Biophysical Studies of Lipid Membranes by Solid State NMR and Molecular Dynamics Simulations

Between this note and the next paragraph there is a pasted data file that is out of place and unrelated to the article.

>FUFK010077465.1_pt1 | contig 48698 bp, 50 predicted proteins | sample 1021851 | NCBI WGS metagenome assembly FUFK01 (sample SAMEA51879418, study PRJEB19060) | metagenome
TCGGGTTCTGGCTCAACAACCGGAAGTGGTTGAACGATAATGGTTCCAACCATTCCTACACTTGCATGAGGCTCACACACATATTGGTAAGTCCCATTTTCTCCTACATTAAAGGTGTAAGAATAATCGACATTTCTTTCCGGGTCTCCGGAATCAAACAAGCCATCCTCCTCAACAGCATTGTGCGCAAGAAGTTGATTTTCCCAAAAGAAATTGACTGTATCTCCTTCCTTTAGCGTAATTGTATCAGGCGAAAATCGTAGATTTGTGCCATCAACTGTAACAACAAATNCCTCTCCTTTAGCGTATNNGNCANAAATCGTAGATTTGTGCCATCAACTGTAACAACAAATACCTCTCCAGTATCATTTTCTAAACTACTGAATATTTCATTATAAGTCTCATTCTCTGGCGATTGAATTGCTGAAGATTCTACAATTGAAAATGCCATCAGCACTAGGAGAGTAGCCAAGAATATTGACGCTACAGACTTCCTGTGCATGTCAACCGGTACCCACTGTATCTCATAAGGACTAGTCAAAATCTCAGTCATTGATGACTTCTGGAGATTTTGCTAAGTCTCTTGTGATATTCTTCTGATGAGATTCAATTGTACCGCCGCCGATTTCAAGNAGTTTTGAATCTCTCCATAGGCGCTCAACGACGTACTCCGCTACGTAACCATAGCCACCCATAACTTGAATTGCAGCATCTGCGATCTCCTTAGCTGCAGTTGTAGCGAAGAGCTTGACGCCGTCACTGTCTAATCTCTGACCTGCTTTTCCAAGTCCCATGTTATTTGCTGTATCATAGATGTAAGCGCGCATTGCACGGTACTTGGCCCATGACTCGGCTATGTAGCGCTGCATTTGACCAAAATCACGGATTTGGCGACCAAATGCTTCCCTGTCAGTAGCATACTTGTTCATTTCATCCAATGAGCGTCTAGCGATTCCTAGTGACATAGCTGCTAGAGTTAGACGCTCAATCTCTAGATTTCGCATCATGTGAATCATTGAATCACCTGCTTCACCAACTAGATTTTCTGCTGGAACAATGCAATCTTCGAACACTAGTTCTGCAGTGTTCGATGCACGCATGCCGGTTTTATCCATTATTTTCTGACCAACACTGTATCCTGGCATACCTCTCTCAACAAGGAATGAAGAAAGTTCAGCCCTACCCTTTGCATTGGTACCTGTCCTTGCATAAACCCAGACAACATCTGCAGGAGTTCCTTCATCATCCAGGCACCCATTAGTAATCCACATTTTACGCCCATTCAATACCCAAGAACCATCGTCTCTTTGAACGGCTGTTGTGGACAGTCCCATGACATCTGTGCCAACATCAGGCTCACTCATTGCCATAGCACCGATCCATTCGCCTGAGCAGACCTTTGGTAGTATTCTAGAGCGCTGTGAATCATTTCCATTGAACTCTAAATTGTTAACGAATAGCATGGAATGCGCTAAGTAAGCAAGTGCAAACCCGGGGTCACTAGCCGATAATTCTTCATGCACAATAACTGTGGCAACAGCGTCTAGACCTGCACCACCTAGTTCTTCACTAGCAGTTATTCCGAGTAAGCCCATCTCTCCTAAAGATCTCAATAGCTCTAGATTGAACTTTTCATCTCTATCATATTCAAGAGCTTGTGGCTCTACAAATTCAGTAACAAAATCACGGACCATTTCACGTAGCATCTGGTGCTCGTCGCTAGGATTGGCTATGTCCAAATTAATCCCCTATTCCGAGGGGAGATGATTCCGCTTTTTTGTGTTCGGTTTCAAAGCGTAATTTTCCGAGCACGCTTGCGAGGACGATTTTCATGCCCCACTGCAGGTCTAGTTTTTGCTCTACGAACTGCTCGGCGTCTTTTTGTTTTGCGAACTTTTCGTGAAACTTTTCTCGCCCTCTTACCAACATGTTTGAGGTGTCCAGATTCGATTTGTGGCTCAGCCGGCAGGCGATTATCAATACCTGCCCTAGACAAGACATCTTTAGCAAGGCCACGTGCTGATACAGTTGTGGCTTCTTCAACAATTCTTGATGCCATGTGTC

- Biological membranes separate the cell interior from the outside and have diverse functions from signal transduction, apoptosis to transportations of ions and small molecules in and out of the cell. Most of these functions are fulfilled by proteins incorporated in the membrane. However, lipids as the main component of membrane not only serve as structural element for bilayer formation but they are also directly involved e.g. signalling processes and bilayer properties are important to mediate protein interactions. To fully understand the role of lipids, it is necessary to develop a molecular understanding of how certain membrane components modify bulk bilayer structure and dynamics. Membranes are known to have many different motions in different conditions and time scales. Temperature, pH, water content and many other conditions change membrane dynamics in a high degree. In addition to this, time scales of motions in membranes vary from ns to ms range corresponding to fast motion and slow motion, respectively. Therefore, membranes are needed to be studied systematically by varying the conditions and using methods to investigate motions in various time scales separately. The aim of this study was therefore perform a combined solid-state NMR / molecular dynamics study on model membranes. Different substrates, such as potential drugs, polarizing agents and signaling lipids were incorporated into bilayers and their location within the membrane and their effect onto the membrane was probed. NSAIDs (non-steroidal anti-inflammatory drugs), pirinixic acid derivatives, ceramides and polarizing agents were the substrates for membranes in this study. There were several experimental methods that were applied in order to investigate effects of these substrates on membrane dynamics. Different kind of phospholipids including POPC, DMPC and DPPC were used. In addition to experimental work, with the information gathered from solid state NMR experiments molecular dynamics simulations were performed to obtain more information about the membranes at the molecular level. As a result, combination of solid-state NMR with molecular dynamics simulations provides very systematic way of investigating membrane dynamics in a large range of time scales.